Cameron Huddleston: 7 Ways to Save on Home Decor

The Kosher Gourmet by Steve Petusevsky Exploring ingredients as edible-stuffed containers (TWO RECIPES + TIPS & TECHINQUES)

Jewish World Review May 5, 2008 / 30 Nissan 5768

Obama can't bluff past Wright issue

By Roger Simon

Printer Friendly Version

Email this article

http://www.JewishWorldReview.com | It is not surprising that so many politicians have such a low opinion of the media; we make it so easy for them to do so.

Take Barack Obama's handling of the Jeremiah Wright episode. So far, Obama has gotten through this mess not by frankly facing up to what he knew about Wright's past statements and what he did about them, but by bluffing his way through.

Take Obama's recent interview on "Today." In it, Obama explained why he did not speak out sooner to denounce Wright.

"When the first snippets came out, I thought it was important to give him the benefit of the doubt," Obama said of Wright, "because if I had wanted to be politically expedient, I would have distanced myself and denounced him right away, right? That would have been the easy thing to do."

Huh? Let's take a look at that:

"When the first snippets came out, I thought it was important to give him the benefit of the doubt."

Really? Why?

When Obama heard the "first snippets" that Wright believed the U.S. government "lied about inventing the HIV virus as a means of genocide against people of color" and that the United States deserved to be attacked on Sept. 11 because "we nuked far more than the thousands in New York and the Pentagon, and we never batted an eye," Obama then decided to give Wright the "benefit of the doubt"?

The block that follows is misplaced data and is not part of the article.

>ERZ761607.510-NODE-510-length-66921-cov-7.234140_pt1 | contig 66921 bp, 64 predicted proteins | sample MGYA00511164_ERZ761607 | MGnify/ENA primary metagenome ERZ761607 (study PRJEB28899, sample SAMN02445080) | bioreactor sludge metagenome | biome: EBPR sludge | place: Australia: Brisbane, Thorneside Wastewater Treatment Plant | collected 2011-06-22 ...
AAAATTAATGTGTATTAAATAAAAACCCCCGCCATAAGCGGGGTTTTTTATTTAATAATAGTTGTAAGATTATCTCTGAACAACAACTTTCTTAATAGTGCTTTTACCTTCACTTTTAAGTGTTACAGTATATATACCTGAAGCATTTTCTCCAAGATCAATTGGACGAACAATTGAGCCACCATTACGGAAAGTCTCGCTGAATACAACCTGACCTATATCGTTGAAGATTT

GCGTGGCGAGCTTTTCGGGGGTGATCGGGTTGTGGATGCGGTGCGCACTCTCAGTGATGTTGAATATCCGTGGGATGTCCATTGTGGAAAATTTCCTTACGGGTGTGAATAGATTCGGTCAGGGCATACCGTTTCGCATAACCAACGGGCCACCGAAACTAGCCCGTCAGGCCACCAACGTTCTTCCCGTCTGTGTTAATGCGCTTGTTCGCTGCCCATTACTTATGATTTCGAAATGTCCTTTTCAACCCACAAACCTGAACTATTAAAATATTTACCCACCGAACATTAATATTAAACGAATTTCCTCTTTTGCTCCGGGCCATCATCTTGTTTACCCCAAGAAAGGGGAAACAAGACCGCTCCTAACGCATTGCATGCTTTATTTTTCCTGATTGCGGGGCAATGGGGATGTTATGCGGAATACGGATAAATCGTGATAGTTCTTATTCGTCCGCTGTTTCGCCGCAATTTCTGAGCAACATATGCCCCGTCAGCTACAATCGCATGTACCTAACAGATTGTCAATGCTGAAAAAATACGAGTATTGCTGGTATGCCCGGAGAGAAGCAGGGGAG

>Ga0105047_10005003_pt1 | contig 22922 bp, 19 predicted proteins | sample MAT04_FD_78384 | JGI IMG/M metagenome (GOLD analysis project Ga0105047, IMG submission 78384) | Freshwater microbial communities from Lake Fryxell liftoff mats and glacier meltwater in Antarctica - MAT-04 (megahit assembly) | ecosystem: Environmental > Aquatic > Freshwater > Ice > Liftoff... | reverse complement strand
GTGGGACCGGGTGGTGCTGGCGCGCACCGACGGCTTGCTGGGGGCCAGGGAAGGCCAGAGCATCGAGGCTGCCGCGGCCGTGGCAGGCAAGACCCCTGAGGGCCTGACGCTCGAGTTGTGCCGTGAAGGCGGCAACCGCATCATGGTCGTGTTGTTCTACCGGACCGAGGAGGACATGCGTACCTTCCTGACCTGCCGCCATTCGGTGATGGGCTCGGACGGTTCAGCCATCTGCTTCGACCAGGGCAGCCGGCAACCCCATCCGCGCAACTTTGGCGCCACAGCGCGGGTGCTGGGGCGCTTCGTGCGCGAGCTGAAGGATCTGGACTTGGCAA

Does this make sense? When Obama heard these "snippets," why didn't Obama call Wright immediately and demand an explanation and express his concerns?

Obama has an explanation, but it simply makes no sense: "Because if I had wanted to be politically expedient, I would have distanced myself and denounced him right away, right? That would have been the easy thing to do."

So let me get this straight: Obama did the wrong thing, because he didn't want to appear to be doing the politically expedient thing, which was the right thing.

Obama knew what the right thing to do was, but he didn't do that because it would have been "easy" and he was afraid he would be accused of political expediency.

Does Obama really want us to believe this is how he makes important decisions? Or is this a politician bluffing his way through a tough moment and trying to get away with it?